Brotherly Love Fuels Highland Park (TX) Program

By Eric S. Smith

Some coaches are the perfect personification of their team.

Ross Thomson is one of those coaches. Thomson played lacrosse at Duke University after his older brother Derek had gone there and became an honorable mention All-American defender.

Later, Derek headed to the Dallas area to start his life and coach high school lacrosse. Ross quickly followed suit.

"I've always followed my brother, whether it was to Duke or down here in Dallas," Thomson said.

Perhaps that is why Thomson is the perfect coach for Highland Park II. As the name would suggest, Highland Park II is a second varsity program at the school.

In the state of Texas, there are two high-school divisions. Division I is for developed programs to compete at the highest level in the state. Division II is designed for teams to grow, develop and eventually move into Div. I.

The Fighting Scots had two junior varsity teams, but the top team was destroying opponents and getting little competition. So a few years ago, there was talk of turning the first JV team into a Div. II varsity team. Initially, there was some resistance from the Texas High School Lacrosse League. But eventually the argument that a team of young players--Highland Park II has no seniors--that are trying to grow within the sport is truly why Div. II exists in Texas.

In 2007, Highland Park II began competing on the varsity level in Div. II. So Ross Thomson coaches the underclassmen who are attempting to develop into varsity-level players for the next season. The younger Fighting Scots, in a way, are following the older varsity team, which perhaps most appropriately is coached by Derek.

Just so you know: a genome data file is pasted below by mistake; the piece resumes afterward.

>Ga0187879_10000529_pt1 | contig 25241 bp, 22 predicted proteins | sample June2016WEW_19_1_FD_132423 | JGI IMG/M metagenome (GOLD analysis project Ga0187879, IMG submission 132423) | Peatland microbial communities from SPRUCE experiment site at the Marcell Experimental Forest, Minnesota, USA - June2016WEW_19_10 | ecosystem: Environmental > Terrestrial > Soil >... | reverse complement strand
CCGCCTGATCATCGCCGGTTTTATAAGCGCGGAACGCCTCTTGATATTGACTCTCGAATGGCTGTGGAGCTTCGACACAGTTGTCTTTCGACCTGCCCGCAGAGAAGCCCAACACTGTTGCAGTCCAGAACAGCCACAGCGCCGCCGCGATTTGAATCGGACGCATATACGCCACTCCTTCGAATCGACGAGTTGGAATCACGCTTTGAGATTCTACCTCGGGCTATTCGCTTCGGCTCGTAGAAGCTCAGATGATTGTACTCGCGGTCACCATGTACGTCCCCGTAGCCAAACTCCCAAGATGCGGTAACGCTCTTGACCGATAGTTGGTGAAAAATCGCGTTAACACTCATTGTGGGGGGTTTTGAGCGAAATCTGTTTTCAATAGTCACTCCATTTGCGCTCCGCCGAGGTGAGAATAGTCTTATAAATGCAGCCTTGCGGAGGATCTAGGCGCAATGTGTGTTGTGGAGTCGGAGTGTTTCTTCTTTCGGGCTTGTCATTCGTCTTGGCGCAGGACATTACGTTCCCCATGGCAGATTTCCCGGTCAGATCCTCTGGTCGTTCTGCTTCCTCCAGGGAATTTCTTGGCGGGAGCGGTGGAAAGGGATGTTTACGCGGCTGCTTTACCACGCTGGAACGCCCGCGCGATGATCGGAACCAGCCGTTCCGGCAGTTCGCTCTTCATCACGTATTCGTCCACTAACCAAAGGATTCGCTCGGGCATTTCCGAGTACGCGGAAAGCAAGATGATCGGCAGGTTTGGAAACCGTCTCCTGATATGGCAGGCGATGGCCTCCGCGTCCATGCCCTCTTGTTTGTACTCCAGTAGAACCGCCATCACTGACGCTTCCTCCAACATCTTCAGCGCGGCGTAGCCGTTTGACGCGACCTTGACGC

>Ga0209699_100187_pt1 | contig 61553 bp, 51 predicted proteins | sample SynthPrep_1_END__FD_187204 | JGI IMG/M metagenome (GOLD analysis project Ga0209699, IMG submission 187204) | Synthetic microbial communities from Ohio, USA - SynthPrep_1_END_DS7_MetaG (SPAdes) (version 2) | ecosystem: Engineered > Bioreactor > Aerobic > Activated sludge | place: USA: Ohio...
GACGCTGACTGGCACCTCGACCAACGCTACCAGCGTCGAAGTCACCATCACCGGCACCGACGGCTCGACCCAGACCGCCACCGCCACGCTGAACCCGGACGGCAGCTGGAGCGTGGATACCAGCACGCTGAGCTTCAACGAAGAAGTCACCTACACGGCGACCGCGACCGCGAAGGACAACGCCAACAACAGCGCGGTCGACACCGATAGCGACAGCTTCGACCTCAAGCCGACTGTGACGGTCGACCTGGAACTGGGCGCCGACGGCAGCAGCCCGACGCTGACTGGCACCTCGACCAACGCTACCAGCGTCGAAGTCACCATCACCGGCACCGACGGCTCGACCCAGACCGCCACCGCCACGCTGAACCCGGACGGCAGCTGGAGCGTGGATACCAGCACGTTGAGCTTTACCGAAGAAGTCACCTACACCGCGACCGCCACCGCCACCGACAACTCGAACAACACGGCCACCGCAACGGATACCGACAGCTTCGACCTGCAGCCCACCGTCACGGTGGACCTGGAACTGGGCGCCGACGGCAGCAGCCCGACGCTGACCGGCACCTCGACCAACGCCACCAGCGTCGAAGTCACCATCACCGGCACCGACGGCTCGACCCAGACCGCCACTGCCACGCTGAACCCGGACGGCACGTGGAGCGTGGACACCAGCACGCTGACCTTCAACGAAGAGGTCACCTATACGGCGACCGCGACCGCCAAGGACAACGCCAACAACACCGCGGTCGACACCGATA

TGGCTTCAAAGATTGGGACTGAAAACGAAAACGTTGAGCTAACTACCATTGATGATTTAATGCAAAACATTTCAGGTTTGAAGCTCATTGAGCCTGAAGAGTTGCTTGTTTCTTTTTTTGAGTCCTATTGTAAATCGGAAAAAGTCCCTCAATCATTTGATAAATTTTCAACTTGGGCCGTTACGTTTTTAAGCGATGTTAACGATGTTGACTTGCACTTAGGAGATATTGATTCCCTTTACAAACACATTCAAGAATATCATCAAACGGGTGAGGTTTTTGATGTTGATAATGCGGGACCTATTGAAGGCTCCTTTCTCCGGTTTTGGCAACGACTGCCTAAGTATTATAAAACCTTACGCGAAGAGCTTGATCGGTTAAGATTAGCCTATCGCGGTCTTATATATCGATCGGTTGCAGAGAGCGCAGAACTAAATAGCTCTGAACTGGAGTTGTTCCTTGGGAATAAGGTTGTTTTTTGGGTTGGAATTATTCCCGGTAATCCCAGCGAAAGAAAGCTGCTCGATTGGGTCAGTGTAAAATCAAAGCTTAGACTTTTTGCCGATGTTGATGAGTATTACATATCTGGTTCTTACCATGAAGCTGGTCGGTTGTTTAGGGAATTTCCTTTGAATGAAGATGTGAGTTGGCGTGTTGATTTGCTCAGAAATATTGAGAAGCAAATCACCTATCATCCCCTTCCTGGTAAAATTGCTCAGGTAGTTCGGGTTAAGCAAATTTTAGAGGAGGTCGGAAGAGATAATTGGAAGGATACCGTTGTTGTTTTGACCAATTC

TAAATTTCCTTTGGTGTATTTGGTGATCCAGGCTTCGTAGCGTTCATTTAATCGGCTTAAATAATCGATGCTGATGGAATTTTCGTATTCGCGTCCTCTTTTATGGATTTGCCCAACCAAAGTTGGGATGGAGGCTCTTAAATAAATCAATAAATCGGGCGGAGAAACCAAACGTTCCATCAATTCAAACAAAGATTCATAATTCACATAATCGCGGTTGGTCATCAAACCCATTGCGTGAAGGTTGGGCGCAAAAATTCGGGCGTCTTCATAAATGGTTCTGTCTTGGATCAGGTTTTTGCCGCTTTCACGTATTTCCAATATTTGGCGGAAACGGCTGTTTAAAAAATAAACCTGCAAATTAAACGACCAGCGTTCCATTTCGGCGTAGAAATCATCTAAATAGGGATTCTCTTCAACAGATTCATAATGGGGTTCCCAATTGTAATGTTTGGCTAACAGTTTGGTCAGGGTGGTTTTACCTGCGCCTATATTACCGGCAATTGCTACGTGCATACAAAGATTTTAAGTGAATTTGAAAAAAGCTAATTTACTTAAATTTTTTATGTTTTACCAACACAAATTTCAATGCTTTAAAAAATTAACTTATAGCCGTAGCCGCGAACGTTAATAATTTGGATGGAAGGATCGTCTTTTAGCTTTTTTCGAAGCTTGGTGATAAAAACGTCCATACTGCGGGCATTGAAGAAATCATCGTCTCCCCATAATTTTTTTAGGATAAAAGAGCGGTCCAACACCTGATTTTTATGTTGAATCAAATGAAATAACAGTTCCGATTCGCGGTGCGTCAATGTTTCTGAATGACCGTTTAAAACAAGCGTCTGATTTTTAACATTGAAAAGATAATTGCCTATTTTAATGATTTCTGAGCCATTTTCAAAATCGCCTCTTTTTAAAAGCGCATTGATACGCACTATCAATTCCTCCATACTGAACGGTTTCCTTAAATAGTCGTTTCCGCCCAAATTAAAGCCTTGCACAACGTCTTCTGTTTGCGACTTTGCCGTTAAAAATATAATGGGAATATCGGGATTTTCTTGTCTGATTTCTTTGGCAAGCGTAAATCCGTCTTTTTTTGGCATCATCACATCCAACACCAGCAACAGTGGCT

"We went to league with the number of kids we have, and the support of our board, and knew we could add another high-quality team into the league," the younger Thomson said. "There were some worries that we'd move kids around, but from an ethical standpoint, we don't do that. The players remain on the team they are initially selected for."

The Fighting Scots certainly have been a competitive club in Div. II in the last two seasons. In their first year, they lost in the state championship. But last season they captured the title--and Highland Park I also won the Div. I crown.

"It was huge for us," Thomson said of the Div. II title. "But we had losses during the year. We lost to Coppell in the city championship and came back and beat them. We also beat Cy-Fair who defeated us in the championship the year before.

"So our kids really grew and we proved to be a role model for others to emulate. We aren't just beating everyone in Div. II, but our kids grow throughout the year. That's exactly what a developmental program is all about."

Thomson admits his biggest struggles come at the beginning of the season. His team consists of mostly sophomores, but inevitably there are five or six juniors on the squad. Initially, those players are devastated that they aren't playing Div. I, but a little refocusing by Thomson does the trick.

"I have to remind my kids that this is not a downgrade," Thomson said. "I make them realize that they would be second or third string and rarely play on the Div. I team, but on our team they are leaders. These juniors really become like seniors and learn how to lead early, which really helps them when they move up to Div. I."

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